City Unable to Reap Benefits Of Nonprofit Land Holdings

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In their capacities as tax-exempt bodies, nonprofit organizations such as the Berkeley Repertory Theatre, which recently made a $6 million property purchase in West Berkeley, may fiscally hinder the city of Berkeley during rough economic times, though less direct benefits may also be seen.

Nonprofits are exempt from property taxes by an American Internal Revenue Code - exemption 501(c)(3) - according to Dave Fogarty, economic development coordinator for the city. He added that this exemption makes a negative impact on the city's economy.

Property tax exemptions extend beyond nonprofits, according to Fogarty. Tax-exempt real estate within the city also includes university properties, churches and private schools.

"The purchase of property by these private, tax-exempt organizations and by the university poses a problem fiscally for the city of Berkeley," Fogarty said. "The city is reluctant to see more property go off the tax rolls."

Terence Keane, director of public relations for the Berkeley Repertory Theatre, said in an e-mail that the purchase of their new 60,000-square-foot building on Harrison Street in West Berkeley was made as a permanent replacement for the theater's scene shop, which burned down several years ago.

He also said the space is large enough to also house operations for other parts of the theater in the future.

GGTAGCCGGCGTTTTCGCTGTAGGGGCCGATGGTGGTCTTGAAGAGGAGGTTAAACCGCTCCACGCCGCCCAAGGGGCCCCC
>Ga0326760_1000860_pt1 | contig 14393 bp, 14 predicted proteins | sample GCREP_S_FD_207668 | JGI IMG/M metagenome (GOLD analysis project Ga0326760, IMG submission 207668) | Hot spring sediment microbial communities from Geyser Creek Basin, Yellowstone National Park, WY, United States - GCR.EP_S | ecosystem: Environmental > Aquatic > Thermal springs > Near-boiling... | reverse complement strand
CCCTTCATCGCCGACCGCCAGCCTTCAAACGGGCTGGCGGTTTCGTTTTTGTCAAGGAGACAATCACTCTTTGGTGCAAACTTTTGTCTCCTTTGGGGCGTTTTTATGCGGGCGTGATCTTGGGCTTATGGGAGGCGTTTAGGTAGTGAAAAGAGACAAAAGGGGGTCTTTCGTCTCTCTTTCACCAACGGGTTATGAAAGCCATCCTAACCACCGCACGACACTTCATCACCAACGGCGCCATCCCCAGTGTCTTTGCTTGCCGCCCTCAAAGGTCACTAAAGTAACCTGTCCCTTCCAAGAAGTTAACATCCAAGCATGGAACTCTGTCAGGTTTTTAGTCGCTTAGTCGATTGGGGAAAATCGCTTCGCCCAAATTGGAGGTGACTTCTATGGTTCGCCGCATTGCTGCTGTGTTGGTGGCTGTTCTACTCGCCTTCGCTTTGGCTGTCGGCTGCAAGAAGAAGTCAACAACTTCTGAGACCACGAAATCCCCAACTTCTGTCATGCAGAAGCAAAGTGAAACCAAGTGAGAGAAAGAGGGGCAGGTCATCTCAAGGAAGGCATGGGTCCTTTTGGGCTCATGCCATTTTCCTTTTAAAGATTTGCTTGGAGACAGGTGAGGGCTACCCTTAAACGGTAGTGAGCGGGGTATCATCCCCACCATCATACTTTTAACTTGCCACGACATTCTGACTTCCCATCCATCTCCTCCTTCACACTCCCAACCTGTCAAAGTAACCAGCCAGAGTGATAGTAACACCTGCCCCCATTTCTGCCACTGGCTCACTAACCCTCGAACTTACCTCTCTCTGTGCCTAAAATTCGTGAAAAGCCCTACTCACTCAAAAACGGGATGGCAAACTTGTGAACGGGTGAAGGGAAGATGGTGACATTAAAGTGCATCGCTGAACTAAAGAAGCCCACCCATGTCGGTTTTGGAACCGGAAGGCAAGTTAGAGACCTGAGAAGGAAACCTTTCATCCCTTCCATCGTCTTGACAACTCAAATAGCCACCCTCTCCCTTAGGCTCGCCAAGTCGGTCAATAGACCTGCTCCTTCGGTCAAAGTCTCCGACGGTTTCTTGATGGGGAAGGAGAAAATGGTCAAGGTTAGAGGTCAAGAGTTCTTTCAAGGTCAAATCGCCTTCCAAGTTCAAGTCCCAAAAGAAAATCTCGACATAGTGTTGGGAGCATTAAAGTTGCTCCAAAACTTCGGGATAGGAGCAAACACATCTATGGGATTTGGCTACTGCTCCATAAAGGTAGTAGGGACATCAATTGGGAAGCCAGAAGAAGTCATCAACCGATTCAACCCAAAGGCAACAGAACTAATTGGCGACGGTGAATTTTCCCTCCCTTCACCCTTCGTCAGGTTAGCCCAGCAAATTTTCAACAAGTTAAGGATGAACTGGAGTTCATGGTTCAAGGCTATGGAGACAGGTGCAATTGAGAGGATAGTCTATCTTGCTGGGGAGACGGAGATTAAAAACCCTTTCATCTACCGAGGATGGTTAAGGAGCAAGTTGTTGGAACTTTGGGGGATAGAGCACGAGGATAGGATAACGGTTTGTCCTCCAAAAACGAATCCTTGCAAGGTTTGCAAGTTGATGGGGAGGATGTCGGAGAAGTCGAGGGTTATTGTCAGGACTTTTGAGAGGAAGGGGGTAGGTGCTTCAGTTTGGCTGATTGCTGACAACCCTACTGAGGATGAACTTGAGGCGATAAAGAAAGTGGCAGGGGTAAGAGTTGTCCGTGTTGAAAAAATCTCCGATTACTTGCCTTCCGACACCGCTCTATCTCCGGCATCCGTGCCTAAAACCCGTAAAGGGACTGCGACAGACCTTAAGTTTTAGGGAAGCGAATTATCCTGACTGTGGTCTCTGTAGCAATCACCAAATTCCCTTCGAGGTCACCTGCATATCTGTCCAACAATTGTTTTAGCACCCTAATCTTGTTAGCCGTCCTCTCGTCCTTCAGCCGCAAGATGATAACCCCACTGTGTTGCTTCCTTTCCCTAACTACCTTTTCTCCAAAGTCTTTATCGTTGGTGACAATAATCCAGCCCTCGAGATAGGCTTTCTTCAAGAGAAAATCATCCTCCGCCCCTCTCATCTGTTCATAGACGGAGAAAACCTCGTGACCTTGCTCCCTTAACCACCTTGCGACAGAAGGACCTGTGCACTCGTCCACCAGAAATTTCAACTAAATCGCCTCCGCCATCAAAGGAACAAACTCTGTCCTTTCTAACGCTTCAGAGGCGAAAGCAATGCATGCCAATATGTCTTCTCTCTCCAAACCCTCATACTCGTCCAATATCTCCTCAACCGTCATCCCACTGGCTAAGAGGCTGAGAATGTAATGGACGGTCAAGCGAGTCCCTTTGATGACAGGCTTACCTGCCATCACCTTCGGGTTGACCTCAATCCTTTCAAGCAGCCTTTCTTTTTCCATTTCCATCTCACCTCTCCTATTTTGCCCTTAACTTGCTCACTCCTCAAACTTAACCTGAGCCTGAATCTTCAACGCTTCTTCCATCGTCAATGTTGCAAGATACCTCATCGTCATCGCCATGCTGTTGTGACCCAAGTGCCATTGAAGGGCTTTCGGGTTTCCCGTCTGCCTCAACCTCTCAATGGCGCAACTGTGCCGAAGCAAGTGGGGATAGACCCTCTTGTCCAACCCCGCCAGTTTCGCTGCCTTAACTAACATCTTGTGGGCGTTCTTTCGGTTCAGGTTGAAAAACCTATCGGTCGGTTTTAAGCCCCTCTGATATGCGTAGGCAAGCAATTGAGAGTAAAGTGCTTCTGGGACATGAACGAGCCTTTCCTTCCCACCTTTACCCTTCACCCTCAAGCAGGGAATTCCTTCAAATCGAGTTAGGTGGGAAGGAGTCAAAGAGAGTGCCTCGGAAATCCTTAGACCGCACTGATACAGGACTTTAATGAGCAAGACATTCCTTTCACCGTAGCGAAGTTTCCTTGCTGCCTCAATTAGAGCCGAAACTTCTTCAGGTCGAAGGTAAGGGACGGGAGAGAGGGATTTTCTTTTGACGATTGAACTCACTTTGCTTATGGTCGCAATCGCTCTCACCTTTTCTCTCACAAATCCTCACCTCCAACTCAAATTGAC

The purchase is a result of the theater's "unusual success" over the past few years, according to Fogarty, who added that nonprofits are enduring the same negative impacts from the economy as other businesses.

"Donations and attendance to nonprofit events are down because people are unemployed," Fogarty said.

But artistic groups and other nonprofits have a positive impact on surrounding businesses as well, according to Fogarty.

"Arts groups attract a large number of people to Berkeley who eat in local restaurants, shop at local shops and those kinds of things," he said. "(They) build Berkeley's reputation as a center for the arts, which then has a positive effect economically."

Located on Alcatraz Avenue for 48 years, the Shawl-Anderson Dance Center - one of the nonprofit organizations located in the city - boosts revenue for surrounding businesses with the audiences it attracts to its nighttime performances, according to Abigail Hosein, office manager for the organization.

"There's a lot of restaurants around our block that people go to after our later shows," she said.

In addition to creating business for local restaurants, the dance center holds 100 classes per week for over 400 students, according to Hosein. The students - in addition to dance companies and artists the center provides free space for - also contribute to foot traffic for surrounding businesses.

But the university occupies much of the city's property with its 1,232-acre campus, according to UC Berkeley's website.

According to Fogarty, nonprofit tax exemptions become a more prominent issue for the city's economy because the large campus is also exempt from taxes. He added that the university is in the process of purchasing a few more vacant properties within the city, including a vacant Burger King property near the intersection of Shattuck and University avenues.

"The university and nonprofits have the rights to make those purchases," Fogarty said. "But it does pose problems for the city's fiscal situation."


Hailey Parish is the lead local business reporter. Contact her at [email protected]

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